My big fat ebook pricing experiment

Just a wee update: my month of cut-price ebook selling has been and gone, and I thought I’d share the figures (if you’re new here, I’ve been selling my debut novel online for £1.99 and decided to halve the price to see what would happen).

  • In June, I sold 90 books: 85 in the UK and 5 in the US.
  • In July, I did 76: 61 in the UK and 15 in the US.

Sales hit a brick wall in mid-July, so I halved the price.

  • In August, I sold 115 books: 105 in the UK and 10 in the US.

A couple of conclusions, then: first of all, price doesn’t matter if you don’t have profile. Changing the price has had little or no effect on my US Kindle sales or on my Smashwords sales. I suspect that part of the difference is that Amazon US doesn’t have as many ratings as Amazon UK, because something seems to happen when you reach ten reviews. My UK sales certainly began to climb when that happened.

Secondly, more sales doesn’t necessarily mean more money. At normal prices I get a 70% royalty, but if you go below £1.49 (before VAT – the total’s around £1.71) the royalty rate drops to 30%. At full price I get about £1 per book; at cut price I get 30p. So how do my figures look if I concentrate on cash, not just sales numbers?

  • In June, my 90 book sales brought in around £90.
  • In August, my 115 book sales brought in around £35.

I’ve deliberately skipped July because I sold books at full and half price that month, and sums are hard. Comparing June and August, it’s clear that cutting the price of Coffin Dodgers didn’t massively boost my sales, but it massively cut my income.

I know price isn’t the only factor in selling ebooks, but it’s the only one that’s easy to analyse with a calculator.

Time for a new experiment, I think. I’ve put the price back up (to £1.71, the lowest Amazon will let me charge while earning 70% royalties) to see what happens. What I think will happen is that sales will slide dramatically; what I hope will happen is that they don’t slide so dramatically that I’m getting 70% of sod-all.

I’ll keep you posted.

13 thoughts on “My big fat ebook pricing experiment

  1. Gary says:

    Looks like my numbers are slightly out, because the Apple figures for July have come in: I sold 41 copies via iBooks.

  2. Gary says:

    A wee update: upping the price did pretty much what I expected – sales fell by pretty much the same percentage as the profit increased, so I was making three times more per book but selling three times fewer books. Given that the whole point is to get people reading the book, I’ve put the price back down again.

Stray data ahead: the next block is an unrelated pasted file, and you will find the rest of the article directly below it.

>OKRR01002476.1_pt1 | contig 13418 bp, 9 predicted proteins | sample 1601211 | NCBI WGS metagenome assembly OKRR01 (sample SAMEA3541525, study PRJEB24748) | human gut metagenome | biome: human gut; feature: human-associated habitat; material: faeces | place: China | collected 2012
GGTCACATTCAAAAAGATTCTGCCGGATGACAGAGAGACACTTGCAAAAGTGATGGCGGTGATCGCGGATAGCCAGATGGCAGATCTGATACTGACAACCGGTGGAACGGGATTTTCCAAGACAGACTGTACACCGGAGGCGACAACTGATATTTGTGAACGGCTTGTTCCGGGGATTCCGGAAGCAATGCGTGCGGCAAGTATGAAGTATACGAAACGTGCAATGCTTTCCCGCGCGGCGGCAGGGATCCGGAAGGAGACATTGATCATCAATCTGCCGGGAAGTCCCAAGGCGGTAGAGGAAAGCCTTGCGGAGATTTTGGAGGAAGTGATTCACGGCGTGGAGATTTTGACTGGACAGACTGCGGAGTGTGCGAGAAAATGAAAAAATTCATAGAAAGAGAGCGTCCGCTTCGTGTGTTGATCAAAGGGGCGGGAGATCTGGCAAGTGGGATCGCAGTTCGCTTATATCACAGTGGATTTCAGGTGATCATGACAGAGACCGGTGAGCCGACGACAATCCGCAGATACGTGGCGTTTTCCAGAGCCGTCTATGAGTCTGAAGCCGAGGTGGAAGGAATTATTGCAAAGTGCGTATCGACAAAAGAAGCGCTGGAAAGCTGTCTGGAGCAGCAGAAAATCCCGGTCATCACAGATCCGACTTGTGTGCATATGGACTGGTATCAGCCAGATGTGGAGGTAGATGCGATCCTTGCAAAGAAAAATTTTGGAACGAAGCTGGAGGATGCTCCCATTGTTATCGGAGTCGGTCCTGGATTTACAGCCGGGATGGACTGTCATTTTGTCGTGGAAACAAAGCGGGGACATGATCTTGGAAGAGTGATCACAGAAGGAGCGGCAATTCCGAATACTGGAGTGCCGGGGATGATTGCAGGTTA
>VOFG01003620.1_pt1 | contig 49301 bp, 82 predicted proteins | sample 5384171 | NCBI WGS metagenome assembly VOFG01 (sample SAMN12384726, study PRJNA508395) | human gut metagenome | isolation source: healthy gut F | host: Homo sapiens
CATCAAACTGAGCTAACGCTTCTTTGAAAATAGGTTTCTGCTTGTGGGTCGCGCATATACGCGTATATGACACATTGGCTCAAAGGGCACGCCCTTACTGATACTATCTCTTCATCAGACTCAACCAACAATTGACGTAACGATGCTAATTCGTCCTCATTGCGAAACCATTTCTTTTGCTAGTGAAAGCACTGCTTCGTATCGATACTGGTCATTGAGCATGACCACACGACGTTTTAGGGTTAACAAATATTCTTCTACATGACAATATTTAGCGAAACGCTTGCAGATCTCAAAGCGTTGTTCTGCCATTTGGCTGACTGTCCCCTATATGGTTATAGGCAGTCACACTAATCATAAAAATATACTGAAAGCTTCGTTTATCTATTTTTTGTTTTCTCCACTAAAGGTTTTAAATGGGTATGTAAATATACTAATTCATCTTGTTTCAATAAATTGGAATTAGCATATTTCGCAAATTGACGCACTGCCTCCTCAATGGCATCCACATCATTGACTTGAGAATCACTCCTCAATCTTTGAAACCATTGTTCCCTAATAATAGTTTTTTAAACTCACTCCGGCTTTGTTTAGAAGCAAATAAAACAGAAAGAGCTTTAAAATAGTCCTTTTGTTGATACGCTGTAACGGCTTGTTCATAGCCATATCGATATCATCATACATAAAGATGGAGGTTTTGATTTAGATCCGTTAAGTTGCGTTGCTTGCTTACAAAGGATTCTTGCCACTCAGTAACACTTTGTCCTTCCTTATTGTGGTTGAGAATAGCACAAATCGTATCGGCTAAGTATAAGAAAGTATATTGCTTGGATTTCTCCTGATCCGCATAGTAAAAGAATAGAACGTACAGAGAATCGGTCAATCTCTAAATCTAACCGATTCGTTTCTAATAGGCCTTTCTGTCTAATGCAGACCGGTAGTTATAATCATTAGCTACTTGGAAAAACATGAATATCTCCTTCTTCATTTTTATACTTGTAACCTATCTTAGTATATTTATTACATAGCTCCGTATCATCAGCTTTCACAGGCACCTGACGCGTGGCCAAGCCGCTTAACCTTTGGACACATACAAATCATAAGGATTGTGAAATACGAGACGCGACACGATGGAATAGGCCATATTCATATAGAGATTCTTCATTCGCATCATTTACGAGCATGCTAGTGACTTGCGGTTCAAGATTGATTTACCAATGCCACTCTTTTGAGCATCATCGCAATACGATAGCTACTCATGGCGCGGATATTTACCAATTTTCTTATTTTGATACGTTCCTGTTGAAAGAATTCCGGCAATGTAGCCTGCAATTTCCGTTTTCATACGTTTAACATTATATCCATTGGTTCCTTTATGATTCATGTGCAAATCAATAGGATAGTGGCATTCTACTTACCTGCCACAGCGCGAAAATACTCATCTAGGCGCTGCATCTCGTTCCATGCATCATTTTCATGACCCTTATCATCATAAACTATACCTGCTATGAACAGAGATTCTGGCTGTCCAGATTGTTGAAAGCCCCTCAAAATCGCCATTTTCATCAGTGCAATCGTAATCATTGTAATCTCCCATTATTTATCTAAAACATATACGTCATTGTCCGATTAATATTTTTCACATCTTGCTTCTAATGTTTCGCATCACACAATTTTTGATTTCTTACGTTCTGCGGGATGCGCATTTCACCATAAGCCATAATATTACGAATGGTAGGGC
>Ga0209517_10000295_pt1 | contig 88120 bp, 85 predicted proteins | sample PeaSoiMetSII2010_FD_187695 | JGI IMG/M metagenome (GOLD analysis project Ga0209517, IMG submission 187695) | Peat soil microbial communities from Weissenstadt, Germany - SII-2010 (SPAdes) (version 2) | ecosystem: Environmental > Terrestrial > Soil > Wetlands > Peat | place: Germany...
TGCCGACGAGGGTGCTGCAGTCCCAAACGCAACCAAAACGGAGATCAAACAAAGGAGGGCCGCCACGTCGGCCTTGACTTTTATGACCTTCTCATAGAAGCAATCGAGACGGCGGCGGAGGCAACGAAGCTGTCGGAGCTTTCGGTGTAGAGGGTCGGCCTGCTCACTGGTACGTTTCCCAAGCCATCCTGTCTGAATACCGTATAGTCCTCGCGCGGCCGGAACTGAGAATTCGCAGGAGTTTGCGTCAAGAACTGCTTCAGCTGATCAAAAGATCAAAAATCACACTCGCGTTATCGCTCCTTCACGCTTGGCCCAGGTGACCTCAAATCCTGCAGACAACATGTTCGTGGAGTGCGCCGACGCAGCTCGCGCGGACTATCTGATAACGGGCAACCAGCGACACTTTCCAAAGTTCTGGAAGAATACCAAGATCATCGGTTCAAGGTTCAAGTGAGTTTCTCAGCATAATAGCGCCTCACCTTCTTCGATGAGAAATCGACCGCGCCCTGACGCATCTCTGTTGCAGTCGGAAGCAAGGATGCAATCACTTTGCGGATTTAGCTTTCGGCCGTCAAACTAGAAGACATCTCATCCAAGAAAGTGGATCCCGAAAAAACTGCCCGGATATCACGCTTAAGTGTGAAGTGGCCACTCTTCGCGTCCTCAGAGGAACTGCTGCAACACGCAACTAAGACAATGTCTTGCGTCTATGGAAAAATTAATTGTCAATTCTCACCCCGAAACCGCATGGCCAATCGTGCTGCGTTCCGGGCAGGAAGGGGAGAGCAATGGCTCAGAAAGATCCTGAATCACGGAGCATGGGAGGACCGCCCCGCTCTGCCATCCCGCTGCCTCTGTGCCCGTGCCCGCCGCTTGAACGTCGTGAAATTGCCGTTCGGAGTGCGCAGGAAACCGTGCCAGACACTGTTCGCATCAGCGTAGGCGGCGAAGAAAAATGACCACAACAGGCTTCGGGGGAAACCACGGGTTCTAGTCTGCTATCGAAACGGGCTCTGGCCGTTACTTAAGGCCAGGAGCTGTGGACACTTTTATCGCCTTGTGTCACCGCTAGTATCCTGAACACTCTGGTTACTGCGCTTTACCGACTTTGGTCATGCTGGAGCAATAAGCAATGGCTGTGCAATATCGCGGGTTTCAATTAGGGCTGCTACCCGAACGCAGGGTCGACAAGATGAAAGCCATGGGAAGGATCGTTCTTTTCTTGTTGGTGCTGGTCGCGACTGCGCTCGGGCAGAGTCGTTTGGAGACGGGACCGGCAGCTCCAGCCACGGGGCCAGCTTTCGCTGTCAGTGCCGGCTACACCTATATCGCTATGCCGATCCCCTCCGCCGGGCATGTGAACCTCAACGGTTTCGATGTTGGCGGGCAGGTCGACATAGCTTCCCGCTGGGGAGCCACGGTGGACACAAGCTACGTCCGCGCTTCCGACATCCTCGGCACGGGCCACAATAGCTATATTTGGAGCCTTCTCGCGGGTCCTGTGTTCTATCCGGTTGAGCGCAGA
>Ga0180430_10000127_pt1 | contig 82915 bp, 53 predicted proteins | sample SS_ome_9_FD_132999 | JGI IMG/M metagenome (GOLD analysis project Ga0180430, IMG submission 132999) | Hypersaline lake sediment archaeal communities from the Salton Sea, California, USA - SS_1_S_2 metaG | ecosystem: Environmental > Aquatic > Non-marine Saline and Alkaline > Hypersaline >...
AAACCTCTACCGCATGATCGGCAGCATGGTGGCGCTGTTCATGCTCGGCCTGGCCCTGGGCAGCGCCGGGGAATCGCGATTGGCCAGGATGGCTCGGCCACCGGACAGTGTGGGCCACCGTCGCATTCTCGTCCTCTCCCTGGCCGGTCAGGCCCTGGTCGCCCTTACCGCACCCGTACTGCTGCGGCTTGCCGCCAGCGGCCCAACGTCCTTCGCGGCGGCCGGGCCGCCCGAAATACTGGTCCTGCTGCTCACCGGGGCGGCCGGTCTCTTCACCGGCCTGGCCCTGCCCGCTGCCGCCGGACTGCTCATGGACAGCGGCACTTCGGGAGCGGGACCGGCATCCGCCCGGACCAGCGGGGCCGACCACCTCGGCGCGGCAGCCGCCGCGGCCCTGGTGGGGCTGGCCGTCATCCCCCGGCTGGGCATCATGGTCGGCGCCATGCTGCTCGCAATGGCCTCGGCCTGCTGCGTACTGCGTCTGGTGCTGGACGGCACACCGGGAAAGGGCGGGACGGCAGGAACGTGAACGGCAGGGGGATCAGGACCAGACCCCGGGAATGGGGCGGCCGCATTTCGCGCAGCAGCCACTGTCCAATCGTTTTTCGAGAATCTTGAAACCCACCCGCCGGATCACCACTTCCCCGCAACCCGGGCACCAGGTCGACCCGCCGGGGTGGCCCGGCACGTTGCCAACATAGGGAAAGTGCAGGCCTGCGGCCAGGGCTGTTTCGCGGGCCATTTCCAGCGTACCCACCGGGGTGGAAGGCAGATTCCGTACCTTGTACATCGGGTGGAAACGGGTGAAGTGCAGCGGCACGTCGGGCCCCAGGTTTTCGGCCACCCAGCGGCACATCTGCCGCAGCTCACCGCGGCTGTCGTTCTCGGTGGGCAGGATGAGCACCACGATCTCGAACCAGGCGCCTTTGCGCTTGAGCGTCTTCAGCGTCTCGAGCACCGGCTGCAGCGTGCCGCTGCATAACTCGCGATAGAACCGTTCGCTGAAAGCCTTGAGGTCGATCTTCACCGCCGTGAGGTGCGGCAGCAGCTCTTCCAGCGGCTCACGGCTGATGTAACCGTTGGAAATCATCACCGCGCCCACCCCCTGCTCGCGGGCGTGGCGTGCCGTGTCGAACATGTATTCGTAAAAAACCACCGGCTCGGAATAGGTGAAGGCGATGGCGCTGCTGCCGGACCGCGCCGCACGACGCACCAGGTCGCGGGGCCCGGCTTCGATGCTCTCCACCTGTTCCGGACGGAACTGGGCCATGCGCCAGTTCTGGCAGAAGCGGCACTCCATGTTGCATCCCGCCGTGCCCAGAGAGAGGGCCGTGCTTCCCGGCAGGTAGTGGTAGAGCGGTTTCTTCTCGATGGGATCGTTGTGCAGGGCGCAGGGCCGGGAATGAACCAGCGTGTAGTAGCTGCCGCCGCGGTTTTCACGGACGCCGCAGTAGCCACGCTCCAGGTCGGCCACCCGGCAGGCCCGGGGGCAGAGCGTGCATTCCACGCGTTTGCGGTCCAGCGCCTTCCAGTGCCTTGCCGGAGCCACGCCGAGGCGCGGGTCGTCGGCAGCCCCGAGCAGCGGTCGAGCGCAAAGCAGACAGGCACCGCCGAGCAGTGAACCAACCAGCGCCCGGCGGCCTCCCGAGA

3. Stephen says:

    Interesting that iBooks certainly seems to be very worthwhile.

    I’ve come up with a cunning marketing strategy: get one of your journo friends to write a Daily Mail piece denouncing the book as vile ageist propaganda. Then when Twitter goes wild with anti-Daily Mail loathing, sales will soar!

  4. Gary says:

    Heh. I don’t know how representative the ibooks thing is, though, because of course I write about Mac stuff for a living so there may be a profile there that other iBooks writers don’t have. I honestly don’t know.

  5. Gary says:

    Hadn’t seen that, thanks.

    I think the internal sales are essential. Whenever Coffin Dodgers gets into a top 100, sales chug along nicely; if it drops out, sales stop altogether. It’s clearly a very powerful engine for selling things.

    Which is terrible news if you’re writing straightforward police procedural crime thrillers with white, straight, British detectives, I suspect.

  6. Gary says:

    This is what I mean, from today:

    #1,757 Paid in Kindle Store
    #52 in Books > Fiction > Humour
    #74 in Kindle Store > Books > Humour

    It’s self-perpetuating, for a while at least: if it drops out of those two charts, the overall ranking will plummet. If it gets back in again, they’ll go up.

    That 1,757, incidentally, is my highest ever ranking in the Kindle store. I’ve been higher in individual charts, but not the main one.

  7. Stephen says:

    That’s actually a pretty good overall ranking. But as you say, thrillers are the hardest to crack due to the massive competition. Might be worth trying to find some of the “unlisted” top-100 lists and see what tags they might have used to get into them. What lists do Brookmyre, Hiaasen etc dominate?

  8. Stephen says:

    Can’t see any on the UK store either. Maybe it’s a feature of the US Kindle store, which seems to have a bazillion more e-books than the UK one.

    Anyway, I guess you now know that Matt’s new sidekick in the next book has to be a green-skinned transgendered lesbian space alien vampire.

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